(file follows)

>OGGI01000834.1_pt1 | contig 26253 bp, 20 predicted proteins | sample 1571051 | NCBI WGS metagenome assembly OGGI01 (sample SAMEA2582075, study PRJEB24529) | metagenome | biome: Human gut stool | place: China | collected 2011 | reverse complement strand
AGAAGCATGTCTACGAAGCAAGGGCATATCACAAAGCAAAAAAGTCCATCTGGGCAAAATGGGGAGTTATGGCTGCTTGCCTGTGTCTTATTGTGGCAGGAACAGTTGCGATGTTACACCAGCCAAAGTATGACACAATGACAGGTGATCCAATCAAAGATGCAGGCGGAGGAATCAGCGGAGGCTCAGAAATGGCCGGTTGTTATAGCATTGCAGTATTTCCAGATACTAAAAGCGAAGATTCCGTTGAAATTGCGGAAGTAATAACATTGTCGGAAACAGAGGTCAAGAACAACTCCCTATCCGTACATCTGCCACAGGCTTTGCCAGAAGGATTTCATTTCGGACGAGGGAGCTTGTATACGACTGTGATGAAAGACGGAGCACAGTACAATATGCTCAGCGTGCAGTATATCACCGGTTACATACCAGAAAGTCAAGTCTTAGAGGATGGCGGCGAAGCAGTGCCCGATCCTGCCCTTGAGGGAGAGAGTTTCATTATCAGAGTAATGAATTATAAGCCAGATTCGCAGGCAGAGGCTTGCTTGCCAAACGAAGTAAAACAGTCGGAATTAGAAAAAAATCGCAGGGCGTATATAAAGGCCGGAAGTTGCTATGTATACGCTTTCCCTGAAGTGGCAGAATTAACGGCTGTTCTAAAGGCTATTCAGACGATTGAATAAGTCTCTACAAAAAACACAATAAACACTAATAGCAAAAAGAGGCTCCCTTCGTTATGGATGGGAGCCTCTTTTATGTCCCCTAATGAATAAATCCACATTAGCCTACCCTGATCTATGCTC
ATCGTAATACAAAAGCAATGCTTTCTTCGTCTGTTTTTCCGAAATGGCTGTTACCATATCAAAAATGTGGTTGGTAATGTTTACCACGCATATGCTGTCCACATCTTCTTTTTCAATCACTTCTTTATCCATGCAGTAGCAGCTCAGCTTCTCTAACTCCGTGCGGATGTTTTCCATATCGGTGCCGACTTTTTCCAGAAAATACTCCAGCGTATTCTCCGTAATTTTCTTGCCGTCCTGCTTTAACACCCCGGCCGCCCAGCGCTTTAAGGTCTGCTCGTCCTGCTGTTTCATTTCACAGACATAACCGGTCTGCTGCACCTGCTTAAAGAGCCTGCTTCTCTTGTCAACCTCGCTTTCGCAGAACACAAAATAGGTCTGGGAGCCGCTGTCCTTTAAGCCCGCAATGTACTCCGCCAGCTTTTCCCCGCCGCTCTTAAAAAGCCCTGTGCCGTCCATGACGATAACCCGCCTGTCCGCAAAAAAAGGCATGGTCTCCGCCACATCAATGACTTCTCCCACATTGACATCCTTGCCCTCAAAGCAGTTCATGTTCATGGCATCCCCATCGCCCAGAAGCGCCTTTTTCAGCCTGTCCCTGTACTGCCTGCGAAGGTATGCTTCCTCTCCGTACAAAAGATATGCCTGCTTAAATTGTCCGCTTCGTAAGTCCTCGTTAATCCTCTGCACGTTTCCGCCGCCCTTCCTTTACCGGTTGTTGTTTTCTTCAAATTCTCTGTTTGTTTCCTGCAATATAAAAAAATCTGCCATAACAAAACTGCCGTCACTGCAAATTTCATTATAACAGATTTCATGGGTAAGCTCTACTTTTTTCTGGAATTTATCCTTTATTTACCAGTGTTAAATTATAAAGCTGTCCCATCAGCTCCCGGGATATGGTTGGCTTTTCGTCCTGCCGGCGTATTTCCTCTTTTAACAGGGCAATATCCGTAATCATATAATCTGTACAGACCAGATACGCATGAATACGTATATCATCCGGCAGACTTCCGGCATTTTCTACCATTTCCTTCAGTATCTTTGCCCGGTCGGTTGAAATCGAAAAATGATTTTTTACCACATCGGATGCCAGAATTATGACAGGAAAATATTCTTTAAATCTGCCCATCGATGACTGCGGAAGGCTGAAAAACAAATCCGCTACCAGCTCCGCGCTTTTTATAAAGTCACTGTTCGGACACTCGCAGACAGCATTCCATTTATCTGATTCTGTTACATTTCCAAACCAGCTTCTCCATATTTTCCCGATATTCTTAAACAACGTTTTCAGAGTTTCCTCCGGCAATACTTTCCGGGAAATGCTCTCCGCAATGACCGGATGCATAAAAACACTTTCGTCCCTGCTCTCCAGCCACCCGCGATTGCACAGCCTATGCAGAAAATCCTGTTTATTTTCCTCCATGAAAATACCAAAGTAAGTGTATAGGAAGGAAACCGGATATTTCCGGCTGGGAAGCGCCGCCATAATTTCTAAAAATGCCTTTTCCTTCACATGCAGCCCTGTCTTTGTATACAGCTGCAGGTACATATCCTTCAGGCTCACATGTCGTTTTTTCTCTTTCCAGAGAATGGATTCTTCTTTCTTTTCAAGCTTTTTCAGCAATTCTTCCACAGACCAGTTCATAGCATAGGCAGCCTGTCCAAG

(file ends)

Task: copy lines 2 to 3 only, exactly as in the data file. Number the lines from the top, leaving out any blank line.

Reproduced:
AGAAGCATGTCTACGAAGCAAGGGCATATCACAAAGCAAAAAAGTCCATCTGGGCAAAATGGGGAGTTATGGCTGCTTGCCTGTGTCTTATTGTGGCAGGAACAGTTGCGATGTTACACCAGCCAAAGTATGACACAATGACAGGTGATCCAATCAAAGATGCAGGCGGAGGAATCAGCGGAGGCTCAGAAATGGCCGGTTGTTATAGCATTGCAGTATTTCCAGATACTAAAAGCGAAGATTCCGTTGAAATTGCGGAAGTAATAACATTGTCGGAAACAGAGGTCAAGAACAACTCCCTATCCGTACATCTGCCACAGGCTTTGCCAGAAGGATTTCATTTCGGACGAGGGAGCTTGTATACGACTGTGATGAAAGACGGAGCACAGTACAATATGCTCAGCGTGCAGTATATCACCGGTTACATACCAGAAAGTCAAGTCTTAGAGGATGGCGGCGAAGCAGTGCCCGATCCTGCCCTTGAGGGAGAGAGTTTCATTATCAGAGTAATGAATTATAAGCCAGATTCGCAGGCAGAGGCTTGCTTGCCAAACGAAGTAAAACAGTCGGAATTAGAAAAAAATCGCAGGGCGTATATAAAGGCCGGAAGTTGCTATGTATACGCTTTCCCTGAAGTGGCAGAATTAACGGCTGTTCTAAAGGCTATTCAGACGATTGAATAAGTCTCTACAAAAAACACAATAAACACTAATAGCAAAAAGAGGCTCCCTTCGTTATGGATGGGAGCCTCTTTTATGTCCCCTAATGAATAAATCCACATTAGCCTACCCTGATCTATGCTC
ATCGTAATACAAAAGCAATGCTTTCTTCGTCTGTTTTTCCGAAATGGCTGTTACCATATCAAAAATGTGGTTGGTAATGTTTACCACGCATATGCTGTCCACATCTTCTTTTTCAATCACTTCTTTATCCATGCAGTAGCAGCTCAGCTTCTCTAACTCCGTGCGGATGTTTTCCATATCGGTGCCGACTTTTTCCAGAAAATACTCCAGCGTATTCTCCGTAATTTTCTTGCCGTCCTGCTTTAACACCCCGGCCGCCCAGCGCTTTAAGGTCTGCTCGTCCTGCTGTTTCATTTCACAGACATAACCGGTCTGCTGCACCTGCTTAAAGAGCCTGCTTCTCTTGTCAACCTCGCTTTCGCAGAACACAAAATAGGTCTGGGAGCCGCTGTCCTTTAAGCCCGCAATGTACTCCGCCAGCTTTTCCCCGCCGCTCTTAAAAAGCCCTGTGCCGTCCATGACGATAACCCGCCTGTCCGCAAAAAAAGGCATGGTCTCCGCCACATCAATGACTTCTCCCACATTGACATCCTTGCCCTCAAAGCAGTTCATGTTCATGGCATCCCCATCGCCCAGAAGCGCCTTTTTCAGCCTGTCCCTGTACTGCCTGCGAAGGTATGCTTCCTCTCCGTACAAAAGATATGCCTGCTTAAATTGTCCGCTTCGTAAGTCCTCGTTAATCCTCTGCACGTTTCCGCCGCCCTTCCTTTACCGGTTGTTGTTTTCTTCAAATTCTCTGTTTGTTTCCTGCAATATAAAAAAATCTGCCATAACAAAACTGCCGTCACTGCAAATTTCATTATAACAGATTTCATGGGTAAGCTCTACTTTTTTCTGGAATTTATCCTTTATTTACCAGTGTTAAATTATAAAGCTGTCCCATCAGCTCCCGGGATATGGTTGGCTTTTCGTCCTGCCGGCGTATTTCCTCTTTTAACAGGGCAATATCCGTAATCATATAATCTGTACAGACCAGATACGCATGAATACGTATATCATCCGGCAGACTTCCGGCATTTTCTACCATTTCCTTCAGTATCTTTGCCCGGTCGGTTGAAATCGAAAAATGATTTTTTACCACATCGGATGCCAGAATTATGACAGGAAAATATTCTTTAAATCTGCCCATCGATGACTGCGGAAGGCTGAAAAACAAATCCGCTACCAGCTCCGCGCTTTTTATAAAGTCACTGTTCGGACACTCGCAGACAGCATTCCATTTATCTGATTCTGTTACATTTCCAAACCAGCTTCTCCATATTTTCCCGATATTCTTAAACAACGTTTTCAGAGTTTCCTCCGGCAATACTTTCCGGGAAATGCTCTCCGCAATGACCGGATGCATAAAAACACTTTCGTCCCTGCTCTCCAGCCACCCGCGATTGCACAGCCTATGCAGAAAATCCTGTTTATTTTCCTCCATGAAAATACCAAAGTAAGTGTATAGGAAGGAAACCGGATATTTCCGGCTGGGAAGCGCCGCCATAATTTCTAAAAATGCCTTTTCCTTCACATGCAGCCCTGTCTTTGTATACAGCTGCAGGTACATATCCTTCAGGCTCACATGTCGTTTTTTCTCTTTCCAGAGAATGGATTCTTCTTTCTTTTCAAGCTTTTTCAGCAATTCTTCCACAGACCAGTTCATAGCATAGGCAGCCTGTCCAAG